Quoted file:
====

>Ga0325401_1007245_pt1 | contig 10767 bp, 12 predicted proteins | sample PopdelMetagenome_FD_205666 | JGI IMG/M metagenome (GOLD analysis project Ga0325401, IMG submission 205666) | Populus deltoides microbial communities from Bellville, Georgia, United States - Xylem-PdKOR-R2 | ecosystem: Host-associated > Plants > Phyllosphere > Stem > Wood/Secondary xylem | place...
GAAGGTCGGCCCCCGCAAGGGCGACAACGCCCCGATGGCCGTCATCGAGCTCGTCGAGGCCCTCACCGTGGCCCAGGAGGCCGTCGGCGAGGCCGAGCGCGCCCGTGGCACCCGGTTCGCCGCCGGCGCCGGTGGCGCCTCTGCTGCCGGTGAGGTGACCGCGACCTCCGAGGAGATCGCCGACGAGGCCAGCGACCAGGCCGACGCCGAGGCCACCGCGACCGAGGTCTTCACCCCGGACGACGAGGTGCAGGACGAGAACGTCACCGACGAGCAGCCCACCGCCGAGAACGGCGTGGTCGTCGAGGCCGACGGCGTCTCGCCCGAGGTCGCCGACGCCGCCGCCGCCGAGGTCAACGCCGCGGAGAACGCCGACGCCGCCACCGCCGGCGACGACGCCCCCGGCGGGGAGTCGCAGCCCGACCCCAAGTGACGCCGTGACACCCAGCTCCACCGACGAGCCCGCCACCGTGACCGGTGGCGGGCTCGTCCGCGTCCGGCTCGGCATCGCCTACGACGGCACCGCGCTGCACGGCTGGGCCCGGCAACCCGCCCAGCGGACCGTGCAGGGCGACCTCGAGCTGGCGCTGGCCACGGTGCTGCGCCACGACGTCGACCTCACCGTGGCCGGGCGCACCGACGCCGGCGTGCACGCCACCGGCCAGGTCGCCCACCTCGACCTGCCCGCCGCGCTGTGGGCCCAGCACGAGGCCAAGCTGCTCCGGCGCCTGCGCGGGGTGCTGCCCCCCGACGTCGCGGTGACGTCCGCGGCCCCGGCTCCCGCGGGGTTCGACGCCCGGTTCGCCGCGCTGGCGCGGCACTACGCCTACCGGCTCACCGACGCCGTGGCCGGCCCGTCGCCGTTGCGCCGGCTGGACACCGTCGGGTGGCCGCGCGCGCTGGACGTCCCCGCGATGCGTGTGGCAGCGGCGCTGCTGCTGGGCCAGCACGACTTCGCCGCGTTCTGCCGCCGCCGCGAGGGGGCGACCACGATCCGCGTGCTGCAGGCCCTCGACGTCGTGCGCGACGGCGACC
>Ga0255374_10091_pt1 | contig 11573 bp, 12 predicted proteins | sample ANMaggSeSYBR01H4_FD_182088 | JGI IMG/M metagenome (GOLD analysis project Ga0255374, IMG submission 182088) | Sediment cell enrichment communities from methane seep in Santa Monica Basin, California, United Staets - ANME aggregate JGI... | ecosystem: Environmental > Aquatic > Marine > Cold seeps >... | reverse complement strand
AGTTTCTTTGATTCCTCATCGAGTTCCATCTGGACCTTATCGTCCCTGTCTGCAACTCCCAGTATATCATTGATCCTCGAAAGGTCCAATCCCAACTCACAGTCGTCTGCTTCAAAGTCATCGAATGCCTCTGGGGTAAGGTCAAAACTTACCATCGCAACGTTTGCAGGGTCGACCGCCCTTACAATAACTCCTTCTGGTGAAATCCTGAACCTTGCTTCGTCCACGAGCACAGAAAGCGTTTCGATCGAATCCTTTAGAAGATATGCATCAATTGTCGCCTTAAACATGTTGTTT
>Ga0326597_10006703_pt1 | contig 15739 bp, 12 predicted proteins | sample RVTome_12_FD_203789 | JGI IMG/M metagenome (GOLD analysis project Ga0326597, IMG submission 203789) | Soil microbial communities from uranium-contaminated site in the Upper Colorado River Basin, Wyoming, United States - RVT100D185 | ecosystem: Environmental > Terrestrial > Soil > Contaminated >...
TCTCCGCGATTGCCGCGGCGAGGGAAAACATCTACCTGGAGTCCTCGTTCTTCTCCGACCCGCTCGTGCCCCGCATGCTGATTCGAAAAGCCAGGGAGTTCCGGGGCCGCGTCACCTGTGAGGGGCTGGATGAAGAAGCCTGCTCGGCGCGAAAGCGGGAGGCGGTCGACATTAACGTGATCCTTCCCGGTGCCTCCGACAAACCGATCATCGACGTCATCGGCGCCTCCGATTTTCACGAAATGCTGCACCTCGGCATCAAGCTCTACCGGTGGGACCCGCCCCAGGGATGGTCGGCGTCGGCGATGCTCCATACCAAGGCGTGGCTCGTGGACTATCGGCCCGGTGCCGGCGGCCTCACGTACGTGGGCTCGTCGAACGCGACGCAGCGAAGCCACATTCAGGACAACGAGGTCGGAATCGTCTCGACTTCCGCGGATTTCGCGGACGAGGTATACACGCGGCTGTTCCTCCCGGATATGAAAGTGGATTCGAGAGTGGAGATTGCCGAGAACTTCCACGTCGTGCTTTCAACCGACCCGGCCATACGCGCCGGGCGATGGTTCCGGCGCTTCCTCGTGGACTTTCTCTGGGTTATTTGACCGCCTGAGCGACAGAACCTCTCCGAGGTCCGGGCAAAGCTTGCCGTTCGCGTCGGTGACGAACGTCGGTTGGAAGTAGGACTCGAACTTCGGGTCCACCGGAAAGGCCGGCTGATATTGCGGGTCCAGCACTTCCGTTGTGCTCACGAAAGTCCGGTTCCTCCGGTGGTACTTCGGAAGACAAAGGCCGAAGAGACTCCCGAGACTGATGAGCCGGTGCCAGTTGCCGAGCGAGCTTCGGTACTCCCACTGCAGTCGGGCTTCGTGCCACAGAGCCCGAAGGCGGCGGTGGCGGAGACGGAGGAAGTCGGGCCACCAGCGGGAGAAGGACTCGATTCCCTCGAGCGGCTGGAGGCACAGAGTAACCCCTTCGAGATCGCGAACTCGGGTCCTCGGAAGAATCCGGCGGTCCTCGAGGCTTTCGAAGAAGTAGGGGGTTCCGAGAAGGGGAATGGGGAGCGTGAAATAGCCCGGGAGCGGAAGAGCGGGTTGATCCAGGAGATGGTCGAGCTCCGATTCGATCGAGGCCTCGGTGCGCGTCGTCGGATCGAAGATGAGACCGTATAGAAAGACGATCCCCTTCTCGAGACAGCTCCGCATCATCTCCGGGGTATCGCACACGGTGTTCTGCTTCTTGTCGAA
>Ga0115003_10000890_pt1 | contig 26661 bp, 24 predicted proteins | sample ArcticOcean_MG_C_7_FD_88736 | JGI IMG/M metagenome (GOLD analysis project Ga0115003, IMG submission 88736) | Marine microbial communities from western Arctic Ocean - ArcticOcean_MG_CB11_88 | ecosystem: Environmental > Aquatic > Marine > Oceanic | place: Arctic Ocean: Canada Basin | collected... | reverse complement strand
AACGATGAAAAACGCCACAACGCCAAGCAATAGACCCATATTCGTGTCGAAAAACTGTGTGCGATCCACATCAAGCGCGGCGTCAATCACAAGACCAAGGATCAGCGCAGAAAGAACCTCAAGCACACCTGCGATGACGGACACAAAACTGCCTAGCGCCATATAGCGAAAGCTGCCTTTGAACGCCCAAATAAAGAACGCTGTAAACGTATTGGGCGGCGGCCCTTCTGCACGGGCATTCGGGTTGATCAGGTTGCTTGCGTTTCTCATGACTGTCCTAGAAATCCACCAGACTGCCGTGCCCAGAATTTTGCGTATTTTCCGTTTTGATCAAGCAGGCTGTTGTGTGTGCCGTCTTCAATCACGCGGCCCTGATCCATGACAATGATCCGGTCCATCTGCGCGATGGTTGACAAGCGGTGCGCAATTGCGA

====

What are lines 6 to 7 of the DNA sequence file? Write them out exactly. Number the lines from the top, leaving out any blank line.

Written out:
TCTCCGCGATTGCCGCGGCGAGGGAAAACATCTACCTGGAGTCCTCGTTCTTCTCCGACCCGCTCGTGCCCCGCATGCTGATTCGAAAAGCCAGGGAGTTCCGGGGCCGCGTCACCTGTGAGGGGCTGGATGAAGAAGCCTGCTCGGCGCGAAAGCGGGAGGCGGTCGACATTAACGTGATCCTTCCCGGTGCCTCCGACAAACCGATCATCGACGTCATCGGCGCCTCCGATTTTCACGAAATGCTGCACCTCGGCATCAAGCTCTACCGGTGGGACCCGCCCCAGGGATGGTCGGCGTCGGCGATGCTCCATACCAAGGCGTGGCTCGTGGACTATCGGCCCGGTGCCGGCGGCCTCACGTACGTGGGCTCGTCGAACGCGACGCAGCGAAGCCACATTCAGGACAACGAGGTCGGAATCGTCTCGACTTCCGCGGATTTCGCGGACGAGGTATACACGCGGCTGTTCCTCCCGGATATGAAAGTGGATTCGAGAGTGGAGATTGCCGAGAACTTCCACGTCGTGCTTTCAACCGACCCGGCCATACGCGCCGGGCGATGGTTCCGGCGCTTCCTCGTGGACTTTCTCTGGGTTATTTGACCGCCTGAGCGACAGAACCTCTCCGAGGTCCGGGCAAAGCTTGCCGTTCGCGTCGGTGACGAACGTCGGTTGGAAGTAGGACTCGAACTTCGGGTCCACCGGAAAGGCCGGCTGATATTGCGGGTCCAGCACTTCCGTTGTGCTCACGAAAGTCCGGTTCCTCCGGTGGTACTTCGGAAGACAAAGGCCGAAGAGACTCCCGAGACTGATGAGCCGGTGCCAGTTGCCGAGCGAGCTTCGGTACTCCCACTGCAGTCGGGCTTCGTGCCACAGAGCCCGAAGGCGGCGGTGGCGGAGACGGAGGAAGTCGGGCCACCAGCGGGAGAAGGACTCGATTCCCTCGAGCGGCTGGAGGCACAGAGTAACCCCTTCGAGATCGCGAACTCGGGTCCTCGGAAGAATCCGGCGGTCCTCGAGGCTTTCGAAGAAGTAGGGGGTTCCGAGAAGGGGAATGGGGAGCGTGAAATAGCCCGGGAGCGGAAGAGCGGGTTGATCCAGGAGATGGTCGAGCTCCGATTCGATCGAGGCCTCGGTGCGCGTCGTCGGATCGAAGATGAGACCGTATAGAAAGACGATCCCCTTCTCGAGACAGCTCCGCATCATCTCCGGGGTATCGCACACGGTGTTCTGCTTCTTGTCGAA
>Ga0115003_10000890_pt1 | contig 26661 bp, 24 predicted proteins | sample ArcticOcean_MG_C_7_FD_88736 | JGI IMG/M metagenome (GOLD analysis project Ga0115003, IMG submission 88736) | Marine microbial communities from western Arctic Ocean - ArcticOcean_MG_CB11_88 | ecosystem: Environmental > Aquatic > Marine > Oceanic | place: Arctic Ocean: Canada Basin | collected... | reverse complement strand